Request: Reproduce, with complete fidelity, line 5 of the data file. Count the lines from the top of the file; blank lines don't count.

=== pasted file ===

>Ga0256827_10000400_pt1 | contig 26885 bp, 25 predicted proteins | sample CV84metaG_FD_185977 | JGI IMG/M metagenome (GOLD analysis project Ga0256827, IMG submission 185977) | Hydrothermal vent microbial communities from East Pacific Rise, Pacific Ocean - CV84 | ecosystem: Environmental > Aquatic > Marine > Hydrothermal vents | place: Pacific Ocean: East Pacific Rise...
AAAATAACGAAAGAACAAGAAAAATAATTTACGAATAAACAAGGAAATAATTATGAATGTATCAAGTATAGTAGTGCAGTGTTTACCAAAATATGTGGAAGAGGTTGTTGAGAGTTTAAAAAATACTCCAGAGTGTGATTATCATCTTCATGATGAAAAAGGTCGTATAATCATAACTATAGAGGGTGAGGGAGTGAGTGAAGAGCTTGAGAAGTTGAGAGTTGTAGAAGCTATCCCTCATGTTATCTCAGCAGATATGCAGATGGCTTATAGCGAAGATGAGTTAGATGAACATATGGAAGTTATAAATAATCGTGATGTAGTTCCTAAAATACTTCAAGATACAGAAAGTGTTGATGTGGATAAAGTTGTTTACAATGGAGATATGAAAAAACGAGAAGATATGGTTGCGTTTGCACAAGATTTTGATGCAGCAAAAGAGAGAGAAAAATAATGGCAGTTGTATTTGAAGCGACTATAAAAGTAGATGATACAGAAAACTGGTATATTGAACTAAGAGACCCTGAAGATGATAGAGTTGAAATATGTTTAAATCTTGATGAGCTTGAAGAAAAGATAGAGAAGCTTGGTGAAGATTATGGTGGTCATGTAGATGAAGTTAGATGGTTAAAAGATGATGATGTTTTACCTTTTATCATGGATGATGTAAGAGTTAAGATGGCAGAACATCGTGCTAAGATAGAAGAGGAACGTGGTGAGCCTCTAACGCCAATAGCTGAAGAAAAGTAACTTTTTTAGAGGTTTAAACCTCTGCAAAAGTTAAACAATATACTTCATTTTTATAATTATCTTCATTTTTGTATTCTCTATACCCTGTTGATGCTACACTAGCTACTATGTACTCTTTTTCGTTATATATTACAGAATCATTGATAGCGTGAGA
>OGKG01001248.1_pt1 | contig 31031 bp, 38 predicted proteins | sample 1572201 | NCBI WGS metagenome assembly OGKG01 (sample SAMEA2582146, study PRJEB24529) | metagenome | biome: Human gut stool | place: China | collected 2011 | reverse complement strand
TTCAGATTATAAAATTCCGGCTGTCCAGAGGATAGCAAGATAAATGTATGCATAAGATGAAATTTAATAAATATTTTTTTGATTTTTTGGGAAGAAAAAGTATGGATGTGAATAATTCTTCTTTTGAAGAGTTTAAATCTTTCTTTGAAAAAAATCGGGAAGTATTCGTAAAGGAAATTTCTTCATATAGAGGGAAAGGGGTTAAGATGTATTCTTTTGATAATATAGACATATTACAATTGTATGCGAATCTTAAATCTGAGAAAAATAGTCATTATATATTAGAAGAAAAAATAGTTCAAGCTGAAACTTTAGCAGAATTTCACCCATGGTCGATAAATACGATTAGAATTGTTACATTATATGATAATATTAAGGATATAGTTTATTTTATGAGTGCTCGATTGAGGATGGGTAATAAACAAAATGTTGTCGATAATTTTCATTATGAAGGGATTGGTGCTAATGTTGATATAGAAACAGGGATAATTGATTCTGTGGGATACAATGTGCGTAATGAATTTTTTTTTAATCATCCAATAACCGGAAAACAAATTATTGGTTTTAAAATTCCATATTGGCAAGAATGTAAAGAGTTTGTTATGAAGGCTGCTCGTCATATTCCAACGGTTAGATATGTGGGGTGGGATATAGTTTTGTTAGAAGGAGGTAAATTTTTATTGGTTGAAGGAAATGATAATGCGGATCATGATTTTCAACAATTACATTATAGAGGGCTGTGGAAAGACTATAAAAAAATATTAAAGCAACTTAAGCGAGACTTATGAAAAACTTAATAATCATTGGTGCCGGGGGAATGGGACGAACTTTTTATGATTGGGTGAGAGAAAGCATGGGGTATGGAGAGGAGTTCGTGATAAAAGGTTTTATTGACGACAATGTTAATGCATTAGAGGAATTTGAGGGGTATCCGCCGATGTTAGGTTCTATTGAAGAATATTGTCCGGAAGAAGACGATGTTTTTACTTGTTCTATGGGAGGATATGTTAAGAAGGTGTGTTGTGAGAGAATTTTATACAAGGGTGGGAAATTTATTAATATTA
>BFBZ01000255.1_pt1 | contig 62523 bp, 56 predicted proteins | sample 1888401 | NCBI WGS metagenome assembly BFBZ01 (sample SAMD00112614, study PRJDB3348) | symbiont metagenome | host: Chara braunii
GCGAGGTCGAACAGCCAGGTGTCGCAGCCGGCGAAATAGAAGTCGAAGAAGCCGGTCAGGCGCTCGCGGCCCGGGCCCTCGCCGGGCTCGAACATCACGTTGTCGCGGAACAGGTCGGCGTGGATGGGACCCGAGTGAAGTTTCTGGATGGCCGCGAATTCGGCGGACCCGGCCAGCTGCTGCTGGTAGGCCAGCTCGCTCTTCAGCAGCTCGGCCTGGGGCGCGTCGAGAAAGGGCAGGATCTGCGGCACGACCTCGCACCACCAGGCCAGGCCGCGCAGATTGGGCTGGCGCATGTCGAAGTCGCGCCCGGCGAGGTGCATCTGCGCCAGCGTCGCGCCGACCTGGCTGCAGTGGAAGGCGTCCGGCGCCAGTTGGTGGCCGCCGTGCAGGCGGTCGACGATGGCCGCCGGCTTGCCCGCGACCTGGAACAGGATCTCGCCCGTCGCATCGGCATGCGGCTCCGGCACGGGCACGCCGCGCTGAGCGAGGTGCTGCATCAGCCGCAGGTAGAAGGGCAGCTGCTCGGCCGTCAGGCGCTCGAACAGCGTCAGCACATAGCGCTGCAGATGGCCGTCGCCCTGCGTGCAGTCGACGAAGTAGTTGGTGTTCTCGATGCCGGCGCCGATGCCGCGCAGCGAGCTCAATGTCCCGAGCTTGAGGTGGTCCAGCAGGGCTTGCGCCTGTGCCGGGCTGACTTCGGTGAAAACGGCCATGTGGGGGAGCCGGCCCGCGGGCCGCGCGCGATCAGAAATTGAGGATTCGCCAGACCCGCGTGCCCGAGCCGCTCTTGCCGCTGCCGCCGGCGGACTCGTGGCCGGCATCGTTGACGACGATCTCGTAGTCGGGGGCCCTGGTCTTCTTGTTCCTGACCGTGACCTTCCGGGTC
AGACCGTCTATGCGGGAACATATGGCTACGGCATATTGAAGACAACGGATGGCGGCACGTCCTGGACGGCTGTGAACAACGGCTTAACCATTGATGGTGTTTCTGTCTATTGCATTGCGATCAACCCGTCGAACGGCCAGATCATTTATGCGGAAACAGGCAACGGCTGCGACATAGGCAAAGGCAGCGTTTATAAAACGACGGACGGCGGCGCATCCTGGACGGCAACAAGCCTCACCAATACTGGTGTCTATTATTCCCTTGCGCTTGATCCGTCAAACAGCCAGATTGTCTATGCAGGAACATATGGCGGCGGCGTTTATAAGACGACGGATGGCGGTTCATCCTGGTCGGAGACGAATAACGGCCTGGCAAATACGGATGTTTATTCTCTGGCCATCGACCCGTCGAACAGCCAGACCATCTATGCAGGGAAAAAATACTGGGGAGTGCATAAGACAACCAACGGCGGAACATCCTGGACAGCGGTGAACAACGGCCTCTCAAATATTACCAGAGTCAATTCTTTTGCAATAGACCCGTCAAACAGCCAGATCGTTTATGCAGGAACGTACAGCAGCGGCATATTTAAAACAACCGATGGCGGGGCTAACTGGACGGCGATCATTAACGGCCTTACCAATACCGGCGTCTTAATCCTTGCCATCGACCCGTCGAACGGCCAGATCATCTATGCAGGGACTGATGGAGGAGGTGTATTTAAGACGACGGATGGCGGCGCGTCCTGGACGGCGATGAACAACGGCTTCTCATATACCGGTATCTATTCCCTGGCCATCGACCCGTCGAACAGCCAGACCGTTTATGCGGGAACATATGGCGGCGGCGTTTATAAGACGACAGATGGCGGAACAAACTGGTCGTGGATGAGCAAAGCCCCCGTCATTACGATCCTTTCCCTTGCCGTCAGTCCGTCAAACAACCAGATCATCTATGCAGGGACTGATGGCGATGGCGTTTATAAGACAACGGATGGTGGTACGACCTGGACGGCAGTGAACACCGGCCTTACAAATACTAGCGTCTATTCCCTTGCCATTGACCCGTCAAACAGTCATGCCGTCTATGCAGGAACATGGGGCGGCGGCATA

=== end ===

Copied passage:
>BFBZ01000255.1_pt1 | contig 62523 bp, 56 predicted proteins | sample 1888401 | NCBI WGS metagenome assembly BFBZ01 (sample SAMD00112614, study PRJDB3348) | symbiont metagenome | host: Chara braunii